You really feel for both the pilot and the girl. She has made a simple mistake, based on a misunderstanding. The sort of mistake we all make while we’re growing up and do something we know we probably shouldn’t but think we can deal with the consequences. He is a man faced with an impossible choice he has to make. He’ll have to live with whatever decision he makes for the rest of his life. Agency is something he really doesn’t want. If something made the call and executed it for him then he wouldn’t be responsible for the consequences, but no, it’s his call to make and he has to make it. Sometimes control over our own destiny might be the last thing we want in the moment.

Listen to the end and you’ll find out the alternate ending to this story, personally I massively prefer the one they kept.

This story is chilling, reminding you of your own insignificance in the grand scheme of things and that, sometimes, we have to make truly horrible choices. And I love it. This story is fantastic and well worth the time.


the cold equations

Author: Tom Godwin



Hollow as the World

“…Joshua had never existed.  All the interesting things in his life had come at someone else’s behest.  His whole life had been a game, and not even a particularly well-designed one.  Another scared teenager.  Selfish.  Passive.  Predictable.”

Were you ever a socially awkward teenager, self-hating, with no idea how to deal with your emotions towards your romantic interest, and maybe even with a love for videogames? I was! If you were as well, then a warning: the main character in this story will be very relatable, and not in a way you may feel comfortable with.

This is a modern horror story, making use of modern culture, even videogames. You’ll find Portal in this and Not-Minecraft, also known as Stonehewn (and even a reference to My Little Pony… of course…). It’s similar to the use of televisions in The Ring, and I’m sure there’s many a metaphor to be found about our relationship with videogames in modern society. Luckily, It handles it very well. I named the second game Not-Minecraft because Stonehewn is Minecraft on steroids. It is the same game, but with perfectly realistic graphics, the function for your character to play itself and a load of other… interesting features.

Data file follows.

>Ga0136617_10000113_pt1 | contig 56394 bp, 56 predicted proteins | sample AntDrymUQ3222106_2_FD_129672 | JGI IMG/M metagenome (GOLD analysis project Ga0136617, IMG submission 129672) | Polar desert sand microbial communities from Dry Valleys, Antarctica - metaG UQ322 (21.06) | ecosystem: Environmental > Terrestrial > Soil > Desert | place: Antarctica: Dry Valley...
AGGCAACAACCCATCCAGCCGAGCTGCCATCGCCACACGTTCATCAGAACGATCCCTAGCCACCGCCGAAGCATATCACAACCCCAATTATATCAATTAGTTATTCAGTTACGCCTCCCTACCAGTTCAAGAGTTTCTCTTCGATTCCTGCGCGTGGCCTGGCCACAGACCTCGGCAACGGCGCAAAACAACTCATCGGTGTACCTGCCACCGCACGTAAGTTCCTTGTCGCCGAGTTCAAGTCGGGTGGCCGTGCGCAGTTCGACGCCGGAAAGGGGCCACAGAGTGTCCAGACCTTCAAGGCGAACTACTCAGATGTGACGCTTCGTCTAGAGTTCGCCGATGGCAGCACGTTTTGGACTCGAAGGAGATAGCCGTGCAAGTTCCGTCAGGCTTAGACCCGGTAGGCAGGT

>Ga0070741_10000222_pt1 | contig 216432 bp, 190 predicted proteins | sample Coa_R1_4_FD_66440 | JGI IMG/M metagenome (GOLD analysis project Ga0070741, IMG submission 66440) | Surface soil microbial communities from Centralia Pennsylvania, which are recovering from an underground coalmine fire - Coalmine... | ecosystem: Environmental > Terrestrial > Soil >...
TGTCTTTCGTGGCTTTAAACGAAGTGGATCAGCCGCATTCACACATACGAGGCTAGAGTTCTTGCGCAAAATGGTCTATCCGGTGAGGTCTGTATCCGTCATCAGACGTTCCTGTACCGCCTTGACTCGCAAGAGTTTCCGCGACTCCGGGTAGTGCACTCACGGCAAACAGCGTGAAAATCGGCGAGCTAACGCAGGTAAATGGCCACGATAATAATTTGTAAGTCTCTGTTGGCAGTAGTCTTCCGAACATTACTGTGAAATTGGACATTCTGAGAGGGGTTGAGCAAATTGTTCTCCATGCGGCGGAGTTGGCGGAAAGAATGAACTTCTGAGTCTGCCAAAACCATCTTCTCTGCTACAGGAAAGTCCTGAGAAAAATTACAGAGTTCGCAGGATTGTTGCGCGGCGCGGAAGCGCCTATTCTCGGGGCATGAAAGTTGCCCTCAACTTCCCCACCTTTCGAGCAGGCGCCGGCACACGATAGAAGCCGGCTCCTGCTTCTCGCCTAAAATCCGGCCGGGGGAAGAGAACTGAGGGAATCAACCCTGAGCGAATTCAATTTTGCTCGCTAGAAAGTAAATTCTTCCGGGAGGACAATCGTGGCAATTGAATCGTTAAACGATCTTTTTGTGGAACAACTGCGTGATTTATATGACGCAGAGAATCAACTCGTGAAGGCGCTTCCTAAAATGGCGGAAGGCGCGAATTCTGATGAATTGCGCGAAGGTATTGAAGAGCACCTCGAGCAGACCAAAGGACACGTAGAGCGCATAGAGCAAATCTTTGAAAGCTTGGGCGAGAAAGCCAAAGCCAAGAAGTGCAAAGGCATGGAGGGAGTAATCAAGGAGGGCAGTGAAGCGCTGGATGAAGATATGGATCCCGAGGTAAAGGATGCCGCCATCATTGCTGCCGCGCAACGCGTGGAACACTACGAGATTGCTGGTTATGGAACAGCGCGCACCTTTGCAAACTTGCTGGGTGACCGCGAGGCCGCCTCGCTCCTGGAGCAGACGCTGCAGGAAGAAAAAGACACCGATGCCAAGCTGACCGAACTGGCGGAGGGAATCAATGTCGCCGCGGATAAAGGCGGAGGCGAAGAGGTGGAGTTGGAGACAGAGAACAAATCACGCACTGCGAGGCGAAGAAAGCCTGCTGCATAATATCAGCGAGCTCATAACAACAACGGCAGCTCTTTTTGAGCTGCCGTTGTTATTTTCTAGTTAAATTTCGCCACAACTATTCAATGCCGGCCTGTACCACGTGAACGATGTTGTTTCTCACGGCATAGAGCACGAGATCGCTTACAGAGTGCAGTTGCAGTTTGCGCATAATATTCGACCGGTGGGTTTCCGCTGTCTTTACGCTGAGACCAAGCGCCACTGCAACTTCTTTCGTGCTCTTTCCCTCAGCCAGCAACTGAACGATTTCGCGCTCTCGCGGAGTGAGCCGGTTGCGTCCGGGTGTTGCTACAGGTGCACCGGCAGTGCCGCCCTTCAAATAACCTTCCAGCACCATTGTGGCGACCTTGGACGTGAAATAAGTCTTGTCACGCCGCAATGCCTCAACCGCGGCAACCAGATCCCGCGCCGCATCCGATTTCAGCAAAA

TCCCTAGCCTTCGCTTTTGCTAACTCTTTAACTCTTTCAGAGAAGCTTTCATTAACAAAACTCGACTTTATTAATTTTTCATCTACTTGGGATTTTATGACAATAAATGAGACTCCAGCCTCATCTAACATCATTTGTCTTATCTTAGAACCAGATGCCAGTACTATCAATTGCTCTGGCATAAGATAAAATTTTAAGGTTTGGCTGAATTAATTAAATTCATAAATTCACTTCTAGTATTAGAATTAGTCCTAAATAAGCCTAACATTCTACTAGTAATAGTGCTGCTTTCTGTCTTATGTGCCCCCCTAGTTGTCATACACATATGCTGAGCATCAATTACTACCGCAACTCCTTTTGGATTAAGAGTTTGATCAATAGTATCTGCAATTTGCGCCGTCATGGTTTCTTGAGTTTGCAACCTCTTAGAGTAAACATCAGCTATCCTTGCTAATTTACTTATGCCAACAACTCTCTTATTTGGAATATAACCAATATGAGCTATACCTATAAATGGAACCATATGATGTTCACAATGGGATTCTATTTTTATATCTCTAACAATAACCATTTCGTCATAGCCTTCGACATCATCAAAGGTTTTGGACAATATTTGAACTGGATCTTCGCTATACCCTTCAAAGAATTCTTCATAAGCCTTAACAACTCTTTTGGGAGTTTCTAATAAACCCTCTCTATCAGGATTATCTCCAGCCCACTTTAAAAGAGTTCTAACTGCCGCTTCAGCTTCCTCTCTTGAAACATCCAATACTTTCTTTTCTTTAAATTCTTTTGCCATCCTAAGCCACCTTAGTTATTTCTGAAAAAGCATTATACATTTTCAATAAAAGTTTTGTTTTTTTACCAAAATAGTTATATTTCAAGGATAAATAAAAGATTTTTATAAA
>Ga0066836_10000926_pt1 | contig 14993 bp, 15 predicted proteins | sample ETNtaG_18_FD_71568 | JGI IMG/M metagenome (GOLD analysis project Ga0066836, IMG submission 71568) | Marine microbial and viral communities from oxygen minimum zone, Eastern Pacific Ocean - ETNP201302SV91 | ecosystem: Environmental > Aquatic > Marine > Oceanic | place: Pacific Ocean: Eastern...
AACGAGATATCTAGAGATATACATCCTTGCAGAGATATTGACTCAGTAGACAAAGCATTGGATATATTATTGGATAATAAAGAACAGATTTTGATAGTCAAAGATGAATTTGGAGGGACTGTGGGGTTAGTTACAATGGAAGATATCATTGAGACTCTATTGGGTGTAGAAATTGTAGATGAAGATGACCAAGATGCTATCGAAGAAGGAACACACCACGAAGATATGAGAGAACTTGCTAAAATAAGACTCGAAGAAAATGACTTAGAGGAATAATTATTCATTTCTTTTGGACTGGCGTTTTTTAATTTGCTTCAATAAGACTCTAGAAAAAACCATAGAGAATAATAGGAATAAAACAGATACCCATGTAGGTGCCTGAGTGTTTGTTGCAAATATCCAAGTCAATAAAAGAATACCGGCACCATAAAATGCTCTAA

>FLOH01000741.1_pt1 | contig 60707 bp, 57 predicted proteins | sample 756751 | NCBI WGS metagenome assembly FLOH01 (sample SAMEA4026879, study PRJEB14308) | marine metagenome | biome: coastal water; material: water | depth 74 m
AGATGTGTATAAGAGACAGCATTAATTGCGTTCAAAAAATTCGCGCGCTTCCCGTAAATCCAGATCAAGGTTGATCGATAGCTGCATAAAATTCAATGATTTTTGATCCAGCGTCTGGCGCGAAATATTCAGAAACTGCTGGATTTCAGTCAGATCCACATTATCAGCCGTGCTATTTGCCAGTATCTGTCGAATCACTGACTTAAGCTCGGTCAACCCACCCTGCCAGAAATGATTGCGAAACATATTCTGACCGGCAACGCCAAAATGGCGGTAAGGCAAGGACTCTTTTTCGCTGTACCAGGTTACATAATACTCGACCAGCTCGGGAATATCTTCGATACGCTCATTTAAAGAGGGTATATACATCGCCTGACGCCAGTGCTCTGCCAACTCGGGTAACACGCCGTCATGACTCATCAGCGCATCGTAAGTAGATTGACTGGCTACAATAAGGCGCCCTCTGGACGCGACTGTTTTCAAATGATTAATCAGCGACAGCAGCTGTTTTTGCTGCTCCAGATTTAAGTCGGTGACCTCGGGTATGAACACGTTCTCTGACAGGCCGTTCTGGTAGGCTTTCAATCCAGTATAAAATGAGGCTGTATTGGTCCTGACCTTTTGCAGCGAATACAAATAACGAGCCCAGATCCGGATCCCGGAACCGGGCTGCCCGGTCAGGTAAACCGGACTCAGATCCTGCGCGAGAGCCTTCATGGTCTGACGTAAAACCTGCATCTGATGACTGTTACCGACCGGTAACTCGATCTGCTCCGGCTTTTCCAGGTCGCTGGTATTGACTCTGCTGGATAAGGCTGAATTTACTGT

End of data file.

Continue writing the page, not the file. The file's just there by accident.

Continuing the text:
As mentioned before, this is a story about an awkward, slightly self-loathing teenager named Joshua. He is in love with his best friend Lydia, and they’re both videogame addicts. It isn’t the case that he’s been ‘friendzoned’. He has no clue how to handle his feelings towards her, and is completely afraid to act on them, despite her signals that he should (this hit a little close to home when I think back on me 10 or so years ago). After trying Stonehewn, Lydia vanishes for a week, becoming a total addict to it (I may have done something like this myself on Minecraft when trying to build a floating airship on Survival mode). One week later she dies. She has left him a note, reading ‘Joshua: a dangerous mirror. This reveals Truth.’

Joshua picks up her old computer and boots up her copy of Stonehewn. He decides to break it, blaming it for her death. This story really makes you think about the control we think we have over our lives. It raises the question about whether or not the decisions we make our really our own, or if the games we play and the movies we watch really control us, instead of us controlling them. Games and other art do that affect the way we feel and the things we think. Therefore, while we may make in-game decisions, these have no real impact outside the game. The only way they may do is the affect they have on us internally, as they alter how we think and behave.